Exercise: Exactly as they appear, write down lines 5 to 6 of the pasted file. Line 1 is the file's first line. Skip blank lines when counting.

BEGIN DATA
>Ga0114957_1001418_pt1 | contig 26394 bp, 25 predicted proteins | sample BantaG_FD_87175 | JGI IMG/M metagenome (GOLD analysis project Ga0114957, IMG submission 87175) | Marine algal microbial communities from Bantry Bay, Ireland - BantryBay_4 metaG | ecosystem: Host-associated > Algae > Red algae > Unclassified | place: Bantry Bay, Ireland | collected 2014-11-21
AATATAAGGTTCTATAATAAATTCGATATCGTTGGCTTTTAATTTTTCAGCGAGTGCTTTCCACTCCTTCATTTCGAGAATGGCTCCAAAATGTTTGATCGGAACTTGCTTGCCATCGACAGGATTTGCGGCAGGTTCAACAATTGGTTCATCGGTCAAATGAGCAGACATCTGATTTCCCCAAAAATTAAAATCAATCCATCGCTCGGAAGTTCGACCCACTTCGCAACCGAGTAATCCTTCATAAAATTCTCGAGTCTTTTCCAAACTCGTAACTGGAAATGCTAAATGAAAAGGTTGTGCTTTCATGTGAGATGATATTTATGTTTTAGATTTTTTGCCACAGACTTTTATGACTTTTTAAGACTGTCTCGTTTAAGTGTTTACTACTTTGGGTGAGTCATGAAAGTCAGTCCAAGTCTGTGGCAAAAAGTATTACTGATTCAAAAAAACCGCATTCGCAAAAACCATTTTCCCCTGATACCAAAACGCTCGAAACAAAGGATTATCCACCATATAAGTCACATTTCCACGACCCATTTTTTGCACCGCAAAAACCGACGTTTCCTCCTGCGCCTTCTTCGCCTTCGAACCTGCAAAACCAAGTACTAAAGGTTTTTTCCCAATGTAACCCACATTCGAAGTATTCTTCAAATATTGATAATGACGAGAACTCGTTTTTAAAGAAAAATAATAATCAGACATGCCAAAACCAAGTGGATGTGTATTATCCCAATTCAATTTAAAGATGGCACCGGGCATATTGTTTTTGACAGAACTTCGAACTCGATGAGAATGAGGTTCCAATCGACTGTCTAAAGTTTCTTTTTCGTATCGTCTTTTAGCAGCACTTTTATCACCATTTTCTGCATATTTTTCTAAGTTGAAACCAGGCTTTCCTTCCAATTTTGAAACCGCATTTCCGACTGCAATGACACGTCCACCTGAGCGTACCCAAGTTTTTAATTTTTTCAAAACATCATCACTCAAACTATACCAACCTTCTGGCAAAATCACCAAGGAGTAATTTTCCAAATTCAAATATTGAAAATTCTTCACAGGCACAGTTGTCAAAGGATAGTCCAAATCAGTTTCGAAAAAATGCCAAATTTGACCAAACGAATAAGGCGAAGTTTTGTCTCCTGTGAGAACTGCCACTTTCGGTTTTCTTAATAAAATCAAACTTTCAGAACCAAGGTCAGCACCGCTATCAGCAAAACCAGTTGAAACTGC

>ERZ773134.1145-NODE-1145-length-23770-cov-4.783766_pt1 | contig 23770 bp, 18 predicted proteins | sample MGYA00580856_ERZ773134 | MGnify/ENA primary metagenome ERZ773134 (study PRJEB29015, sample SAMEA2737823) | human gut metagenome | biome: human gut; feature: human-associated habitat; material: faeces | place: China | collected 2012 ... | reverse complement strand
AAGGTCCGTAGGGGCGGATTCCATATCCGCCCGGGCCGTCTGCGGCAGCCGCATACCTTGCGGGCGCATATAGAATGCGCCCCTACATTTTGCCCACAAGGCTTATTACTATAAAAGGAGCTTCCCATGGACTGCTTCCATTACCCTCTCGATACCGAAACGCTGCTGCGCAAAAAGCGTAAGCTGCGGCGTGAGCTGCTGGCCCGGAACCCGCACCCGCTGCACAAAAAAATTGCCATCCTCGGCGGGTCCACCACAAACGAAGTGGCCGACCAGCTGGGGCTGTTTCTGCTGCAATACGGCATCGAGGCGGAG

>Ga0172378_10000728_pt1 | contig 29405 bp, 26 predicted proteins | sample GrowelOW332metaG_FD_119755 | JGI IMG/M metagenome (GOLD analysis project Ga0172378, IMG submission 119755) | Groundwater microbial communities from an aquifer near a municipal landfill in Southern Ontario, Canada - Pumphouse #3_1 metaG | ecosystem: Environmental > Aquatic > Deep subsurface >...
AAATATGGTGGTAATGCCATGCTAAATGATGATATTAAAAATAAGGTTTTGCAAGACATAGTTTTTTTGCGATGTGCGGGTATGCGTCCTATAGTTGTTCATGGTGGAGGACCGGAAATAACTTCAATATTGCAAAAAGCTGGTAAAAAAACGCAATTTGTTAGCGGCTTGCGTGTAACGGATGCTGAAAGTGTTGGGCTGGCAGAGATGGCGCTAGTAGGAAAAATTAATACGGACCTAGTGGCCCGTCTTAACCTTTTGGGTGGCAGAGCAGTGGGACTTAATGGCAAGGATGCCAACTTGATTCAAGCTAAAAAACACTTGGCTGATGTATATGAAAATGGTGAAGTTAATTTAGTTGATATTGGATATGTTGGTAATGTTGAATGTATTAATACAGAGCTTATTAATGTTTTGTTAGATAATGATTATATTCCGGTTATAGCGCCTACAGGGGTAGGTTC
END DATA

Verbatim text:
>Ga0172378_10000728_pt1 | contig 29405 bp, 26 predicted proteins | sample GrowelOW332metaG_FD_119755 | JGI IMG/M metagenome (GOLD analysis project Ga0172378, IMG submission 119755) | Groundwater microbial communities from an aquifer near a municipal landfill in Southern Ontario, Canada - Pumphouse #3_1 metaG | ecosystem: Environmental > Aquatic > Deep subsurface >...
AAATATGGTGGTAATGCCATGCTAAATGATGATATTAAAAATAAGGTTTTGCAAGACATAGTTTTTTTGCGATGTGCGGGTATGCGTCCTATAGTTGTTCATGGTGGAGGACCGGAAATAACTTCAATATTGCAAAAAGCTGGTAAAAAAACGCAATTTGTTAGCGGCTTGCGTGTAACGGATGCTGAAAGTGTTGGGCTGGCAGAGATGGCGCTAGTAGGAAAAATTAATACGGACCTAGTGGCCCGTCTTAACCTTTTGGGTGGCAGAGCAGTGGGACTTAATGGCAAGGATGCCAACTTGATTCAAGCTAAAAAACACTTGGCTGATGTATATGAAAATGGTGAAGTTAATTTAGTTGATATTGGATATGTTGGTAATGTTGAATGTATTAATACAGAGCTTATTAATGTTTTGTTAGATAATGATTATATTCCGGTTATAGCGCCTACAGGGGTAGGTTC